However, it’s not necessarily bad to put Republicans in a position of being the ones who have to act. Like it or not, they’re going to have to govern, and they’ve got their own set of bluedogs to deal with there in the form of tea partiers. So let’s see them figure this one out, because they have an agenda too. For example, I keep hearing about how anxious they are to extend the Bush tax cuts. Good. Let them and then ask the tea party caucus how that plays with their vow to limit spending?

It can work to our benefit in 2012.

The Senate: Stalemate without a future

The Senate actually concerns me more because 2012 will be a year where many, many Democrats are up for re-election. Strong candidates need to contend in all states. There can be no weak or Bluedoggy types. As glad as I am to see Harry Reid survive Sharron Angle’s challenge, I’d much rather see a stronger personality as majority leader, someone who will actually play hardball with the DeMints and Rubios.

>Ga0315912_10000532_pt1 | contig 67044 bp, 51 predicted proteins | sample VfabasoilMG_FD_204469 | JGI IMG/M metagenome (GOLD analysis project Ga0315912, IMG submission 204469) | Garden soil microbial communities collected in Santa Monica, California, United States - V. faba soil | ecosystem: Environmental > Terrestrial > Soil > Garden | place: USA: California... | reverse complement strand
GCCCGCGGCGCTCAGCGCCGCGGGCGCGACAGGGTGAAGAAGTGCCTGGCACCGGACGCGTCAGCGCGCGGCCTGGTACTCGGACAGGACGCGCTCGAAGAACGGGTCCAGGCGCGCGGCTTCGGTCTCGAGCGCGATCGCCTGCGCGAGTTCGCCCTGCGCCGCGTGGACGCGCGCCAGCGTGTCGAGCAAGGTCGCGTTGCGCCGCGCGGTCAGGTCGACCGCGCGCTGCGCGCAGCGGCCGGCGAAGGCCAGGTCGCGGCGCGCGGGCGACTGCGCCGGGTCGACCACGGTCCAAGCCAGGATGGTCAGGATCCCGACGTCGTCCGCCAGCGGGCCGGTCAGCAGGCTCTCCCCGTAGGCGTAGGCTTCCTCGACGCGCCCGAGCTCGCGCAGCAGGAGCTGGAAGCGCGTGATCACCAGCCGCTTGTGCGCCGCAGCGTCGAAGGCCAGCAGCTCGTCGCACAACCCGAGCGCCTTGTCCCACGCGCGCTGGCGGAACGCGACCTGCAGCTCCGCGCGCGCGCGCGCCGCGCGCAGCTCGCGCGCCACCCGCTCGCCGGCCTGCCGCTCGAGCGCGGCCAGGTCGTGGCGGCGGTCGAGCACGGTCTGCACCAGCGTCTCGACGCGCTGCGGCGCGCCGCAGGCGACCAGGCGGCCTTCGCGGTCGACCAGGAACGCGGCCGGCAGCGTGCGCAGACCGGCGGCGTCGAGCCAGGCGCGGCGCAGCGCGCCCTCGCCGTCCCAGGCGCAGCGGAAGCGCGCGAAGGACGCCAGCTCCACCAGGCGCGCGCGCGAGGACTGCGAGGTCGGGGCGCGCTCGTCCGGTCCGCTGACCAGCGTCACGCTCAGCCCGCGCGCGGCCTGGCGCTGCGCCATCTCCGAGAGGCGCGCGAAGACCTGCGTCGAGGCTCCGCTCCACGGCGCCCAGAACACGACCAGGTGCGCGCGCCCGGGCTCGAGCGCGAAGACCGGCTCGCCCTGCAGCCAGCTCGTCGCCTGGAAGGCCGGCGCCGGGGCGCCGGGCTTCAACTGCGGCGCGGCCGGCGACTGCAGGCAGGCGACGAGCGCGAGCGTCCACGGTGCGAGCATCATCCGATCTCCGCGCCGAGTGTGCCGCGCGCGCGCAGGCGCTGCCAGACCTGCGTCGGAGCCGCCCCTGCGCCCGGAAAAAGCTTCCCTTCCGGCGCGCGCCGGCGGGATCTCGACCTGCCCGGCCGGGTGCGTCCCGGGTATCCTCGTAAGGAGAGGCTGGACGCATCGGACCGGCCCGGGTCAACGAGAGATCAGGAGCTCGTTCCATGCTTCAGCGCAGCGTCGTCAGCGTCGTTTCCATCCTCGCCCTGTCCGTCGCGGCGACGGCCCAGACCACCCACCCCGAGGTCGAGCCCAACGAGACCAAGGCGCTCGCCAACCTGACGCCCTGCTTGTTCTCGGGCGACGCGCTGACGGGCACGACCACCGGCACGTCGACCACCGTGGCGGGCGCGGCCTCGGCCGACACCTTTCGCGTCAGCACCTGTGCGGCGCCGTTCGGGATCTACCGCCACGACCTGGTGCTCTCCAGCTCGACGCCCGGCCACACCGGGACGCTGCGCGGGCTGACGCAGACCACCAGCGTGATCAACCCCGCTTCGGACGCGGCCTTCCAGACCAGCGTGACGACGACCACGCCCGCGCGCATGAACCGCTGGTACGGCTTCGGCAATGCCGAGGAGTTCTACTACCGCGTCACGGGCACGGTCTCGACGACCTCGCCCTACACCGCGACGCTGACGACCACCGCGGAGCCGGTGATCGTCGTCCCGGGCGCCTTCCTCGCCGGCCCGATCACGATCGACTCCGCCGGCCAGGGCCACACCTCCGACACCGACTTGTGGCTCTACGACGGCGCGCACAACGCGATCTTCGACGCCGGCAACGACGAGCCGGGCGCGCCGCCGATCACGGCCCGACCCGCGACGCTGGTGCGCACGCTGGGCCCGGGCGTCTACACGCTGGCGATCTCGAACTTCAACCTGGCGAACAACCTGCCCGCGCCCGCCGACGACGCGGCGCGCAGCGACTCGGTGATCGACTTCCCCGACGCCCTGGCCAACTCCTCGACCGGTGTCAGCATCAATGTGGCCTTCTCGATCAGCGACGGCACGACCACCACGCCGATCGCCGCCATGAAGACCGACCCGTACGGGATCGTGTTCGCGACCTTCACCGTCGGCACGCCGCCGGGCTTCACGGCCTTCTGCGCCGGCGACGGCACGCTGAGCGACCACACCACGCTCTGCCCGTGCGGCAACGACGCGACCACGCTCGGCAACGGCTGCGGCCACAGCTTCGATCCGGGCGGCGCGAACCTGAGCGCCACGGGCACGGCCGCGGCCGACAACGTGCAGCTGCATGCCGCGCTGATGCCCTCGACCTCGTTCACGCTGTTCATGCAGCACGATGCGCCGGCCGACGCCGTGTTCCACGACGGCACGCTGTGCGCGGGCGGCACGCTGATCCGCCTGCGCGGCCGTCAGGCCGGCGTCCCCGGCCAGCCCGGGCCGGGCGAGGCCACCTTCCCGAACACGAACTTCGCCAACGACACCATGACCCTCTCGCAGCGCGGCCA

Florida: 2012 does not bode well here

Florida is a damn mess. Obviously the Democrats are in a huge state of disarray. There’s absolutely no excuse for Rick Scott being elected governor. Kendrick Meek, as good a Dem as he is, was a weak candidate who ran a weak campaign. Marco Rubio was heavily funded and promoted early and he’s going to run for President. I guarantee it. Democrats, get in there and clean it up, or give it up. Right now, it’s just a political hotbed of corrupt and idiotic politics.

Clean it up, Dems, and start at the top.

Keeping OFA muzzled

Get them out of the DNC. Sooner rather than later. Spin them off, but keep them separate. They deserve better than Tim Kaine putting them in the corner until the election.

So we pick ourselves off, dust off, and give bipartisanship the same wink and nod as the Republicans do…which is to say, it’s dead, dead, dead, deader than a doornail.

All hail Nancy Pelosi, a Speaker of the House who did right by the President and by Democrats. For all the rottenness aimed at her by the right, the fact is she was effective and damn good at her job. May she wear laurel wreaths always for that.